© NAT AND CODY GANTZGrowing up on the Pacific coast, Tessa Hill developed a fascination with the sea and its wildlife. In the late ’90s, eager to see another part of the country—and another ocean—she moved to Eckerd College in Saint Petersburg, Florida, to study marine science. There, she became interested in the relationship between oceans and environmental change. “I wanted to learn more about the Earth’s climate system,” she says. “How it operated in the past, and how we might be modifying that system today.”

In 1999, Hill moved back west for a PhD at the University of California, Santa Barbara, where she worked with paleoceanographer James Kennett to document the contribution of ocean sources of methane to climate change throughout Earth’s history. “She’s very capable of choosing questions of major significance,” Kennett says of Hill, adding that on the methane project, “she just jumped right in.”...

Graduating in 2004, she moved to the University of California, Davis, to investigate more-current climate trends. “I was interested in asking questions about modern impacts on the ocean,” she says. “I think it’s hard to be a climate scientist studying Earth’s natural climate system and not start to wonder how we are impacting things.”

As a postdoc in the lab of biogeochemist Howie Spero, Hill measured shorter-term changes in oceanic environments via deep-sea corals, which show tree ring–like annual growth patterns. “Her research program was extremely successful,” Spero says, noting that it wasn’t long before UC Davis offered her a faculty position. Since then, he adds, “she’s really been the glue, so to speak, that’s held a lot of the research together at the frontier between earth science and biology.”

That research has been carried out on UC Davis’s campus and 100 miles west at the university’s Bodega Marine Laboratory, where Hill’s group reconstructs paleoclimates and assesses the effect of current and expected geochemical changes in the ocean on ecologically and commercially important members of marine communities.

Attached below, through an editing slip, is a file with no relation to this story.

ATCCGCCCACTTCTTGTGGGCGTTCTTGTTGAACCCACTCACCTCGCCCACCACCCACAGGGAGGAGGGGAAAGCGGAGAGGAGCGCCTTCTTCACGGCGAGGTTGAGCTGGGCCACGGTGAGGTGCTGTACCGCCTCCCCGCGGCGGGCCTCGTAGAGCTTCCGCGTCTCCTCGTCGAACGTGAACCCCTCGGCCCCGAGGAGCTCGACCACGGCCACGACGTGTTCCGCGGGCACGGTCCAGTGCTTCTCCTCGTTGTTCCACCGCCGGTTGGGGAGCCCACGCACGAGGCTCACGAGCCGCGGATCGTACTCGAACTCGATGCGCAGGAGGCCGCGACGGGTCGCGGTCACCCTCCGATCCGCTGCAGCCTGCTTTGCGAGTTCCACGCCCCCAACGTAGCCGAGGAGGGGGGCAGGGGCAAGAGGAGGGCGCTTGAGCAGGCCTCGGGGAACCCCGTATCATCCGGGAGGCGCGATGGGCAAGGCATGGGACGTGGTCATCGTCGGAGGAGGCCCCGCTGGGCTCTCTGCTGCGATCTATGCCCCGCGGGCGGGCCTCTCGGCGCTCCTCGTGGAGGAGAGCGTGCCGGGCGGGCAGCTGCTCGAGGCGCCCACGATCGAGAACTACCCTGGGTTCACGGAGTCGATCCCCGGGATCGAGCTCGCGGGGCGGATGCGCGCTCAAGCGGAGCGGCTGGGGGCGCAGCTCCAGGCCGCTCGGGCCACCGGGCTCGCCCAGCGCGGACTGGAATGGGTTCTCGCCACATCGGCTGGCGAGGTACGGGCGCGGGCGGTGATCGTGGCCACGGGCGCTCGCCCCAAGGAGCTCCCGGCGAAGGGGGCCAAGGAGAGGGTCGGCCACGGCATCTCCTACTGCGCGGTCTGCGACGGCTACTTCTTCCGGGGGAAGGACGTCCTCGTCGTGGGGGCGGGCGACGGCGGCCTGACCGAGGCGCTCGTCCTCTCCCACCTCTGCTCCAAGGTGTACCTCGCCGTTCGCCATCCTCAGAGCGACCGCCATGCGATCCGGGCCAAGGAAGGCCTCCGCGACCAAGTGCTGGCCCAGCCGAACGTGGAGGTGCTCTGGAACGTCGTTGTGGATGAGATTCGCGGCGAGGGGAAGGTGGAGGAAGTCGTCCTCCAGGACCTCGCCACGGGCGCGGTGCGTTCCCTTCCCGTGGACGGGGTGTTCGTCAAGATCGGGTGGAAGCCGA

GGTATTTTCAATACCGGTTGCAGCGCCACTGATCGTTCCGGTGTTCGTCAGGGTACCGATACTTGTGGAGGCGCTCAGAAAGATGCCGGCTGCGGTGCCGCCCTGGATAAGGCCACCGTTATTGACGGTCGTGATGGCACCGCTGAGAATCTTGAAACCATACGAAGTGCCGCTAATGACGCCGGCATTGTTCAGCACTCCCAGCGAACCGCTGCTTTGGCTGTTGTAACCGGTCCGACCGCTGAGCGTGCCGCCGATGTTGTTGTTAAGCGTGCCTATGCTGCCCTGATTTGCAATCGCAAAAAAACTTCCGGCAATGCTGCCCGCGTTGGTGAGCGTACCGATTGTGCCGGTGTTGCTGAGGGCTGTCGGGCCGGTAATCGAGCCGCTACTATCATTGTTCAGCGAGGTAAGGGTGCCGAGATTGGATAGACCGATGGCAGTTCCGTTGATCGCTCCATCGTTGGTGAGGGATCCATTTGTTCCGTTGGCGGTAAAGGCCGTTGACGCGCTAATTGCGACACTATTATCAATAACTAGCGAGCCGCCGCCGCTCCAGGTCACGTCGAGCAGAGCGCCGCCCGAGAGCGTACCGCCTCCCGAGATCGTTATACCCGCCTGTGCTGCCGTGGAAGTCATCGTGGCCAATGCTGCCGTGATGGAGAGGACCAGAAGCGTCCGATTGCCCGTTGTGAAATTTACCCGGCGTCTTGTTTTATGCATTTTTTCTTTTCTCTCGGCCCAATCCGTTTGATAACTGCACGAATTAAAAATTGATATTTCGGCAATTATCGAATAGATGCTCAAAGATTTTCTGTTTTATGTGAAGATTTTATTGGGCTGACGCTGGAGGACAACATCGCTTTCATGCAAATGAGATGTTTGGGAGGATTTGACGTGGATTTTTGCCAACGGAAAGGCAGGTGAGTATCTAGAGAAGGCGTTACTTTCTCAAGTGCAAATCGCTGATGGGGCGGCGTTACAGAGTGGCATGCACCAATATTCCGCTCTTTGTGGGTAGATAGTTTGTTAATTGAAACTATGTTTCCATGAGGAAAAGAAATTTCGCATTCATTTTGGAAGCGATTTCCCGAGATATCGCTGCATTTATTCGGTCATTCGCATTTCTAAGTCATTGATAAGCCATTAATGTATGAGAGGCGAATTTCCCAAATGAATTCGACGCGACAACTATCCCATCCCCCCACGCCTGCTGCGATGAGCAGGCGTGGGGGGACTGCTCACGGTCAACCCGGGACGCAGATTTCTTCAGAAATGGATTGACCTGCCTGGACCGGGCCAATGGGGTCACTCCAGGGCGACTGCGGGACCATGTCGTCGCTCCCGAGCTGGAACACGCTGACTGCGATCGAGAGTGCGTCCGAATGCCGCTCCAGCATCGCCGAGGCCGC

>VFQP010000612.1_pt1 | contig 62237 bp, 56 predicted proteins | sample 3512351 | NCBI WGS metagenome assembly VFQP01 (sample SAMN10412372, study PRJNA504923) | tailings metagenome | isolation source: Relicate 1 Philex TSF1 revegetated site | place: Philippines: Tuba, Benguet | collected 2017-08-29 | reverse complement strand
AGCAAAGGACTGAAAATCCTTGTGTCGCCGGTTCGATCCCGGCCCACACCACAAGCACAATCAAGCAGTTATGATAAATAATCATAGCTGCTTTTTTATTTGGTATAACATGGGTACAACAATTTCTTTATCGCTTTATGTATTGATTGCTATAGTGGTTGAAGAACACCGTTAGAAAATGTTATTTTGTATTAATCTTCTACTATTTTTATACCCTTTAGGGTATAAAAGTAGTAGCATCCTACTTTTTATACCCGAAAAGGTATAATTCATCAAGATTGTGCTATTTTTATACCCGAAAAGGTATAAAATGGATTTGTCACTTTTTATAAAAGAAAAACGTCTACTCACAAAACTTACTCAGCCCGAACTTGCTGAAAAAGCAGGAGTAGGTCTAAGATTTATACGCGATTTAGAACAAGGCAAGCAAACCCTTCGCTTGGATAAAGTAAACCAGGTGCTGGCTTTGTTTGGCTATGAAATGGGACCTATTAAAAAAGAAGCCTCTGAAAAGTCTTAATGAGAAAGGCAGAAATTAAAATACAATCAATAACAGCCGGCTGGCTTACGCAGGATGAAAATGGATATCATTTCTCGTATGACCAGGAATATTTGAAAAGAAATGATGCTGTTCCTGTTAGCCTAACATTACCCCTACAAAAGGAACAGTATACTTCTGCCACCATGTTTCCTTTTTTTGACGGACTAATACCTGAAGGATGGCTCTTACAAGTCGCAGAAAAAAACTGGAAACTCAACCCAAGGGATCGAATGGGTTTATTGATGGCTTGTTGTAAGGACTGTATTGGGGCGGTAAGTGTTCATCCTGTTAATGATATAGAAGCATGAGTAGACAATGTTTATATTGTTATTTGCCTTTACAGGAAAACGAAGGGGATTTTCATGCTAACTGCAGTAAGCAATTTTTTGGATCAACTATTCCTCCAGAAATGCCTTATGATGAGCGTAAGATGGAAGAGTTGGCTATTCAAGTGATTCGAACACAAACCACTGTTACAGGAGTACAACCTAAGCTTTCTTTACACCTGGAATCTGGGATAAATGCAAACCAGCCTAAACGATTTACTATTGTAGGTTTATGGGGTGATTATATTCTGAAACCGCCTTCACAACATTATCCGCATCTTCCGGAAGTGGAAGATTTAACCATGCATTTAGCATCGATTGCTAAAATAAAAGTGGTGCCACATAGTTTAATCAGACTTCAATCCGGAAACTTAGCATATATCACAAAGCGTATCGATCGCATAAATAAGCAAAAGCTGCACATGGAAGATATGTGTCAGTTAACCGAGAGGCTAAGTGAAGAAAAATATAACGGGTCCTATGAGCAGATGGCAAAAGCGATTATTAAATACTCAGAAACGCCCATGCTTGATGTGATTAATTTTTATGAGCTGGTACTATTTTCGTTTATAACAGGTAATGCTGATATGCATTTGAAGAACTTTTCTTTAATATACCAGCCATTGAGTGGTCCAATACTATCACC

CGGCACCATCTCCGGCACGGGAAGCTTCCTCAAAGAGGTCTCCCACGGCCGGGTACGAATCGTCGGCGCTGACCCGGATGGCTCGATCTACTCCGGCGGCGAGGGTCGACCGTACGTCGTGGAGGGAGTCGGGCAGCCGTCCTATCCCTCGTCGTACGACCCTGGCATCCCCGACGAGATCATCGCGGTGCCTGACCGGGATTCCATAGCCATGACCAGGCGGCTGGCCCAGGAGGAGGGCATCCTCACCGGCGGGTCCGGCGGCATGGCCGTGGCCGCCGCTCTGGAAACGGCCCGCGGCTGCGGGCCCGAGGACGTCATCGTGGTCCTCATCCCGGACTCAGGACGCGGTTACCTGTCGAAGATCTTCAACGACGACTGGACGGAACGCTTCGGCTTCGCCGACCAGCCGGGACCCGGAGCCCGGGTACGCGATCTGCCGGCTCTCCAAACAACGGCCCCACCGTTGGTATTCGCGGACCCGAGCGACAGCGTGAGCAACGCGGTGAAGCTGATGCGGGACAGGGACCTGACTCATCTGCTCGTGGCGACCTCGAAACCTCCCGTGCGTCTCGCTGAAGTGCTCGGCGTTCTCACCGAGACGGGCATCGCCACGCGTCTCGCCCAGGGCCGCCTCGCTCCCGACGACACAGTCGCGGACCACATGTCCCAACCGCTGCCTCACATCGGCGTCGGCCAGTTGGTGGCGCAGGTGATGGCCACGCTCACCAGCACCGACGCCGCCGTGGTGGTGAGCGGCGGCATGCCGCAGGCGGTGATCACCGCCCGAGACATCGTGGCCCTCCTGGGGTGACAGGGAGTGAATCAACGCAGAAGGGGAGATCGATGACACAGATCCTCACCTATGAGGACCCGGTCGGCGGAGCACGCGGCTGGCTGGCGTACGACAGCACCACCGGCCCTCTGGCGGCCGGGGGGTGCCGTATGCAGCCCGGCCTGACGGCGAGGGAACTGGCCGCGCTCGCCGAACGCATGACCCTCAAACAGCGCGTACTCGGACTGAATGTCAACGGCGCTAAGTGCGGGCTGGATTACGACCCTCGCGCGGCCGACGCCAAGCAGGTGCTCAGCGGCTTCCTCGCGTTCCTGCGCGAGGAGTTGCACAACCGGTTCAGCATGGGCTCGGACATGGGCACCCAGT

In 2011, for example, her group showed that mussels grown in the lab in seawater containing CO2 levels predicted for 2100 made thinner, more fragile shells.2 And earlier this year, she and her colleagues found that when algae and seagrasses living in tidal pools switch off oxygen-producing photosynthesis for the night, the pools become corrosive to shell-growing animals, indicating that coastal creatures could become early victims of ocean acidification.3 Importantly, Hill says, “we’re starting to connect the dots between what we see in the lab and what we see in the real world.”

Beyond her academic research, Hill has also been recognized for her outreach work—she was named a public engagement fellow by the Leshner Leadership Institute at the American Association for the Advancement of Science in December—and collaborates not only with other scientists but with policy makers and aquaculture industrialists. In May, she visited the White House to receive a Presidential Early Career Award for Scientists and Engineers (PECASE) in recognition of innovative research and commitment to community service.

“I don’t really want to be in the business of documenting decline,” Hill explains. “Rather, I would like to do good science that can be used by people to make better decisions.” 


  1. T.M. Hill et al., “Foraminifera as indicators of methane-rich environments: A study of modern methane seeps in Santa Barbara Channel, California,” Mar Micropaleontol, 49:123-38, 2003. (Cited 80 times)
  2. B. Gaylord et al., “Functional impacts of ocean acidification in an ecologically critical foundation species,” J Exp Biol, 214:2586-94, 2011. (Cited 115 times)
  3. L. Kwiatkowski et al., “Nighttime dissolution in a temperate coastal ocean ecosystem increases under acidification,” Sci Rep, 6:22984, 2016. (Cited 2 times)

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